Russell Schnell explains importance of monitoring Earth’s air

Schnell said that if countries set requirements to cut carbon dioxide emissions, NOAA’s observatories would serve as a kind of atmospheric fact checker.

Russell Schnell oversees atmospheric observatories for the National Oceanic and Atmospheric Administration, or NOAA. He says what humans put into the air has a big impact on our atmosphere.

Russell Schnell: There’s not much air. So we are affecting the atmosphere very dramatically. The atmosphere is extremely thin.

That is, compared with the size of the globe, the atmosphere is thin. Dr. Schnell went on to explain that five atmospheric observatories stretch across the Pacific region to monitor Earth’s air. They each take 300 to 400 different types of measurements, daily. It’s Schnell’s job to oversee these observatories, and he spoke about the one at Mauna Loa, Hawaii:

Russell Schnell: The air that comes there is well mixed, meaning that it doesn’t have any local pollution. So it’s kind of the background, the purest, the most stable air you can measure.

He said this stable background helps in monitoring the global changes happening in our atmosphere. For example, long-term data from the observatories show that carbon dioxide concentrations – now known to be responsible for driving climate change – are increasing. Schnell added that if countries set requirements to cut carbon dioxide emissions, these observatories would serve as a kind of atmospheric fact checker.

Russ Schnell: We will be able to, through our measurements, see if these are effective. We’ll be able to tell if in fact the U.S. is able to cut down CO2 production, if China is, or if they’re increasing.

Dr. Schnell explained that the atmospheric observatories he oversees provide baseline data. That means, their data can serve as a reliable comparison to data over other times, or places. He said that’s why it’s important that atmospheric measurements are extremely precise and consistent.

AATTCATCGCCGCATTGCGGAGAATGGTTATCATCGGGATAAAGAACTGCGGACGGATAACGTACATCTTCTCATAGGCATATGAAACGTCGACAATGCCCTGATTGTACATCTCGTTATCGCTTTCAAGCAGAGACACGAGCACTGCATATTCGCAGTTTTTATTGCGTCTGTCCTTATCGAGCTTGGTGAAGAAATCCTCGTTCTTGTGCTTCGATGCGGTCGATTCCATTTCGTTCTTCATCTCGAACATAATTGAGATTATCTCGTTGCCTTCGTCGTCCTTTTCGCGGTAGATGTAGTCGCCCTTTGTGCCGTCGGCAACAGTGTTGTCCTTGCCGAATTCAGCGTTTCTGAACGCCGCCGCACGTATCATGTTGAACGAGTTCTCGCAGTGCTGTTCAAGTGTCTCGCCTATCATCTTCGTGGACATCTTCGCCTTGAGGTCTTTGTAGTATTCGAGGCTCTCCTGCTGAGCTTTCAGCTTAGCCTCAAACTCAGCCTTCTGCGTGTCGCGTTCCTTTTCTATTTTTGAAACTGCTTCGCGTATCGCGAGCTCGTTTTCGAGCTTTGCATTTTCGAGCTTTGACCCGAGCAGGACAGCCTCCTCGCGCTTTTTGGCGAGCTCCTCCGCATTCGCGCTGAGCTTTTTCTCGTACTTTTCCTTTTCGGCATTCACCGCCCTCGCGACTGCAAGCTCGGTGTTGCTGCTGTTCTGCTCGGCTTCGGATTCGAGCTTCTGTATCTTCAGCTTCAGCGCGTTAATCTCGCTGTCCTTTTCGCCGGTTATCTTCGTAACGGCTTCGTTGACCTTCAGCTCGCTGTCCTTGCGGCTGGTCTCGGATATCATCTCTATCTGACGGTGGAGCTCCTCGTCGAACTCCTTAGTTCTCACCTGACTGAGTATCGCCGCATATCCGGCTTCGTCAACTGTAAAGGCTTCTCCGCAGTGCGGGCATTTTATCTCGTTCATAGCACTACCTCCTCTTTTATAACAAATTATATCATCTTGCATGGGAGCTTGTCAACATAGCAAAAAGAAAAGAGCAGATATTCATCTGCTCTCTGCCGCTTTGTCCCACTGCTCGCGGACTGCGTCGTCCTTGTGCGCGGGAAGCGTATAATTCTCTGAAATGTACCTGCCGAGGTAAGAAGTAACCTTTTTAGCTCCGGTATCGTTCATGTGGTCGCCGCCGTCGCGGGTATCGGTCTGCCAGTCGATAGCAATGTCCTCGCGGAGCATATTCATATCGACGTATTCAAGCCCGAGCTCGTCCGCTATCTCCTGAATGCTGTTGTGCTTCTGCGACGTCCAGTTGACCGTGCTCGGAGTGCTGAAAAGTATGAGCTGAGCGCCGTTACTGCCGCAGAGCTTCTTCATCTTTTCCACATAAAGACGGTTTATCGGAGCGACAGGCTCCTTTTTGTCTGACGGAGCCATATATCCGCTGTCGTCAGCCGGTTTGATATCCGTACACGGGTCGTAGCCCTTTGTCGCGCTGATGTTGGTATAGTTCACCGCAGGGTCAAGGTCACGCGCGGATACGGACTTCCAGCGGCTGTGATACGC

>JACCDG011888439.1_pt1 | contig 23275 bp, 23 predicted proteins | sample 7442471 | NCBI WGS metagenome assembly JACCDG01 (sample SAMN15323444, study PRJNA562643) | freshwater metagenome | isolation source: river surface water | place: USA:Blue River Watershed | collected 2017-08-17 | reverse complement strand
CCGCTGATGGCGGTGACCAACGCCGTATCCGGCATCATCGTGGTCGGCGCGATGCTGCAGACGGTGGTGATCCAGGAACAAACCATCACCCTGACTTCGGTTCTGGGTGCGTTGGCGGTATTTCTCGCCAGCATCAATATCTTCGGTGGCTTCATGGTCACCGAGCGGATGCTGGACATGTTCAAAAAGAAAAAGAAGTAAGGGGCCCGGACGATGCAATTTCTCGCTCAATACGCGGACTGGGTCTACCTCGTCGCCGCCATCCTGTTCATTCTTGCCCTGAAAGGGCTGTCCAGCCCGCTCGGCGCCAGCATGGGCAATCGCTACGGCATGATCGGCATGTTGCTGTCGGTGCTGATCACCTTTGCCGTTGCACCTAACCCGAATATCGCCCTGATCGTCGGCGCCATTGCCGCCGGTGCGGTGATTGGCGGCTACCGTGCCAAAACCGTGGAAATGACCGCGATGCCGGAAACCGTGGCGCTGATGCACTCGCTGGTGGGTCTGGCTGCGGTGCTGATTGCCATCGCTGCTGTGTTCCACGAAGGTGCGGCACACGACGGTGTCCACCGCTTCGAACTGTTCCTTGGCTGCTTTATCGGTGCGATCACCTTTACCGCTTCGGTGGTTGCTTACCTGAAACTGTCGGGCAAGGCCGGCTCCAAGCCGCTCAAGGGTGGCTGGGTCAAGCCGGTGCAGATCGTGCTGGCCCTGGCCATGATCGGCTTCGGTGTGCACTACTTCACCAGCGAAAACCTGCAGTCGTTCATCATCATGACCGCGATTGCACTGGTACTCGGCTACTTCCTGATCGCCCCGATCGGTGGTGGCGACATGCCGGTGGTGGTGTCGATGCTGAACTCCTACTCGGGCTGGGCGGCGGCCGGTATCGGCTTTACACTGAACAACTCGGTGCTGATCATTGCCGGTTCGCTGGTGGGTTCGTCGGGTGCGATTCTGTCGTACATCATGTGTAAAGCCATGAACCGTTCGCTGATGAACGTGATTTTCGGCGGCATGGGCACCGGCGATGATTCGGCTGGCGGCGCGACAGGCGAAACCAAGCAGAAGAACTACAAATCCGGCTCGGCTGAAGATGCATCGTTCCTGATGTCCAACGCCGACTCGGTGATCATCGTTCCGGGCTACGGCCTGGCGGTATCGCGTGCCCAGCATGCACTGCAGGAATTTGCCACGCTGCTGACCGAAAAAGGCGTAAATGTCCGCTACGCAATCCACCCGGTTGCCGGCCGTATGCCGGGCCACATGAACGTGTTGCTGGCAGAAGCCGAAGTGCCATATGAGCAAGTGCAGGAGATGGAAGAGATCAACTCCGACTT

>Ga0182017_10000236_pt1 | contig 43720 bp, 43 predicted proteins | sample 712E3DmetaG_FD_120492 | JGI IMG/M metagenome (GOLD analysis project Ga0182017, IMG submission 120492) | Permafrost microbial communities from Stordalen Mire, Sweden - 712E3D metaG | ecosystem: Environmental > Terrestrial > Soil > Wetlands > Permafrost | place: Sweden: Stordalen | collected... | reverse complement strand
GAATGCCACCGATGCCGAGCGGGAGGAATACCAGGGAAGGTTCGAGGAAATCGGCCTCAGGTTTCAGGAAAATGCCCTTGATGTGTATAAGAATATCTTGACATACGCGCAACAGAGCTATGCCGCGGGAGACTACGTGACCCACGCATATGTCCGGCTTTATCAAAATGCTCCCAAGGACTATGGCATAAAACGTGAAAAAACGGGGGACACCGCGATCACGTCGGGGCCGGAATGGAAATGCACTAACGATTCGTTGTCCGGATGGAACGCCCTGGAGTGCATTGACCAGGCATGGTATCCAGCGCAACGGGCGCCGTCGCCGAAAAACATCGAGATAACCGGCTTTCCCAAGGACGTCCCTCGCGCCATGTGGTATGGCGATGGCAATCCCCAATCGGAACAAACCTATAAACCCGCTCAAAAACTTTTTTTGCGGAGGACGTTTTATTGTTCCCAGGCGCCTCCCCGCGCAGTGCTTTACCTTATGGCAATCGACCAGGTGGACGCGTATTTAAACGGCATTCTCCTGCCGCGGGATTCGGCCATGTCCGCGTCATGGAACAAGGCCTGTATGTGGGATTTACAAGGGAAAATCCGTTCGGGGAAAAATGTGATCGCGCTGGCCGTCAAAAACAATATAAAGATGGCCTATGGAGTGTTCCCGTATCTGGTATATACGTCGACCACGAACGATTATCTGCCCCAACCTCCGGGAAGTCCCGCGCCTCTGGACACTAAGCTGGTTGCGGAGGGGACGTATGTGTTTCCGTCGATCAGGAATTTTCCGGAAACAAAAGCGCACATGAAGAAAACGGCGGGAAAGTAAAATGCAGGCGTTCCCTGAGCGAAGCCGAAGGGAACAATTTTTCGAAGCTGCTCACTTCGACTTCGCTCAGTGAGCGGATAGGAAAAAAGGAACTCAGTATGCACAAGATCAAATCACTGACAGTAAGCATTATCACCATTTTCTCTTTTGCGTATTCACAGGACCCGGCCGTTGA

Russell Schnell: The idea of an observatory is that the measurements you made in 1960 should be exactly comparable to the ones you make in 2060. Over 100 years, you want to be sure that your measurements are not changing so that any changes you see are the atmosphere. We calibrate instruments constantly, sometimes two or three times a day. You calibrate it with standards, some of which are 50 years old. A lot of the work is making sure the equipment is working and putting out data that’s valuable, and valid, and will be valid for many, many years.

He said that collecting information about the atmosphere by measuring the contents of the air is like collecting information about people from the garbage they throw out.

Russell Schnell: If I went to your apartment every week and collected your garbage, and you didn’t know that I was collecting your garbage, I would take it to a warehouse and lay it all out and study it. I would get it next week, and then next week. After a period of about 2 or 3 years, I would know an awful lot about you and your health, your financial situation, and whatever, by looking at what you throw away. That’s what happens with cars. We drive, we throw CO2 and other gases out the tailpipe. We discard a refrigerator and the chemicals leak. Power plants put out materials all the time. All this stuff goes into the atmosphere. It doesn’t disappear. It goes mixing around. We look at that and study the changes and correlations between the changes. We start understanding where the atmosphere is changing, how it’s changing, and where the sources for these changes are.

Our thanks today to NOAA Pacific Services Center – linking culture, science, and people to build resilient Pacific Island communities.

Lindsay Patterson